The Brotherhood of Chocolate
Rick and Michael Mast run a bean-to-bar chocolate factory in Williamsburg, Brooklyn.
Latest in our popular series about the new generation of handcraft personalities are the Mast Brothers. Featured in all their bearded glory in The Craft and the Makers, Rick and Michael Mast provide a particularly inspiring story of artisanal craft meeting entrepreneurial spirit. They know their suppliers personally, use sustainable sources, hand-wrap their chocolate, and have even been known to bring back their beans from the Dominican Republic by sailboat themselves.
The Mast Brothers started out in 2006 making chocolate from scratch in their apartment. With this act they transported the concept of chocolate from a massive, mysterious, faraway factory to a more human scale. Since then their company has grown to 50 employees, but they still approach the process with the same small-batch mentality and artisanal attention to detail. "Every step of the way, we've had to come up with how it's done. There's no such thing (in the US) as small-batch chocolate makers. There is no such thing as a chocolate kit," say the brothers.
Mast Brothers chocolate is crafted using only two ingredients: cacao and cane sugar. "Cacao beans were used as a currency by the Aztec centuries ago. They were known as the food of Gods," they explain. "Following such ancient history, we always try to stay as close as possible to the roots of chocolate and cacao beans. The driving force in our project was for us to reconnect with our curiosity and master the art of crafting chocolate."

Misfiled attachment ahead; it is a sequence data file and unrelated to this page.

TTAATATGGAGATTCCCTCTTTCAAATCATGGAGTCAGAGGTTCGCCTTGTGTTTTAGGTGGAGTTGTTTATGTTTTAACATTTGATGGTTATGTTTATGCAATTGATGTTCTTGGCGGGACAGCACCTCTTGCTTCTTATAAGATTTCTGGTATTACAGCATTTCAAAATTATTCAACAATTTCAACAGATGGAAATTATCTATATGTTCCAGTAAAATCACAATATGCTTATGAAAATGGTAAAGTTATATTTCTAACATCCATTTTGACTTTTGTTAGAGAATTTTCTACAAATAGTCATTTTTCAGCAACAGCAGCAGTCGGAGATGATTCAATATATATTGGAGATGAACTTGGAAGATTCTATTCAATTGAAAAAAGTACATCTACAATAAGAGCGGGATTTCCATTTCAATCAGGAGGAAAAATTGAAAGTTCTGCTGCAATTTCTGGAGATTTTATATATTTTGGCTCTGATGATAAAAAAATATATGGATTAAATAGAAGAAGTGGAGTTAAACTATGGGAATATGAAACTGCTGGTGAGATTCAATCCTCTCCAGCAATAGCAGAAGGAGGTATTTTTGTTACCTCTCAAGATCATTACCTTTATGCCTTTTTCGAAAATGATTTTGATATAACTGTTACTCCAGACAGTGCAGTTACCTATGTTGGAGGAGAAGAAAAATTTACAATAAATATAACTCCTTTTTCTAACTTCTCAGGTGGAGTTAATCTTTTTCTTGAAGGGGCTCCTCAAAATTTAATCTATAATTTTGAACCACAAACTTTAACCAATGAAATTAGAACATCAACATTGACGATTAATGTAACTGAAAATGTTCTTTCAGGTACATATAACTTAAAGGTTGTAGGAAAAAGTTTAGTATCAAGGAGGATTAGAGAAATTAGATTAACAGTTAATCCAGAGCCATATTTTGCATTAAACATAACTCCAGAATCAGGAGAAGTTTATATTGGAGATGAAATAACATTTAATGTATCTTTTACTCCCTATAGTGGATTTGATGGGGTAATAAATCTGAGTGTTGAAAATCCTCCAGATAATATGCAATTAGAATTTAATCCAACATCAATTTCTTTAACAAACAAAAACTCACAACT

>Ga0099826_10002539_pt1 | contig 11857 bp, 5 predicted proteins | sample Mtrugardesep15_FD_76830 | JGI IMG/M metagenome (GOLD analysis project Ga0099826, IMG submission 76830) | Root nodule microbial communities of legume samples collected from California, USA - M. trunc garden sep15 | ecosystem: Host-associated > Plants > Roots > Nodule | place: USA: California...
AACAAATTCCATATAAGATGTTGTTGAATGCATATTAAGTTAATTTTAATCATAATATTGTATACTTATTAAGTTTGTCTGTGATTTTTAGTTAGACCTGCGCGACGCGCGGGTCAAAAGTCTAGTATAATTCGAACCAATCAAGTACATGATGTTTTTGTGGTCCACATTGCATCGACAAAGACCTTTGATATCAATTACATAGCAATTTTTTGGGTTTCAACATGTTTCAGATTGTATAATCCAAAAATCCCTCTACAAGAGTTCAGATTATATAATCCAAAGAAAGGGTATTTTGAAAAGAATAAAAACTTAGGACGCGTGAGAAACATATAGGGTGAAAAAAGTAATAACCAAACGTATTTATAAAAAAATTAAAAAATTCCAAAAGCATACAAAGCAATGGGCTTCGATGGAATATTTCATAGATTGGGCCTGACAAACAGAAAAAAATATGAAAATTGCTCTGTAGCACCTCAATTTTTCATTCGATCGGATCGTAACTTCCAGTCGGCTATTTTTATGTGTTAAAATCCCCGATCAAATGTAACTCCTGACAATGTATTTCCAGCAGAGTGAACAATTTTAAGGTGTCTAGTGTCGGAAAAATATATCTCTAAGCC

The brothers source the finest cacao available from countries including Belize, Madagascar, and Papua New Guinea. Cacao beans are picked from trees in pods, at which point they resemble a white fruit with a pulpy texture. The beans are dried and fermented by the farmers and by the time they arrive in the Brooklyn factory, they are ready for roasting. The husks are separated from the useable cacao nibs following the roasting process. The nibs are ground in stone grinders while sugar is added. After 48 to 72 hours they are transformed into a silky paste. Like some wines, chocolate benefits from aging to allow the flavor profiles to develop and mature, and this takes from one to three months.
As distinctive as the pioneer-chic personal style of the chocolate makers themselves, the patterned wrapper designs are created in-house and printed locally in Long Island City. They add to the sense of childlike wonder that comes from opening a weighty new bar of chocolate and breaking the golden foil. "Everything in our enterprise roots back to our love affair with the spirit of craft and things that are crafted. That is why you'll find us restoring an old letterpress printer to emboss wooden sailboats or vintage blueprints into our thick wrapping paper."
At the Gestalten Pavilion
Their chocolate is found at well-curated markets worldwide and used in some of the most celebrated restaurant kitchens in America, including Per Se and Le Bernardin. Mast Brother converts living in Berlin will be pleased to know they can get their weekly ration at the Gestalten Pavilion store.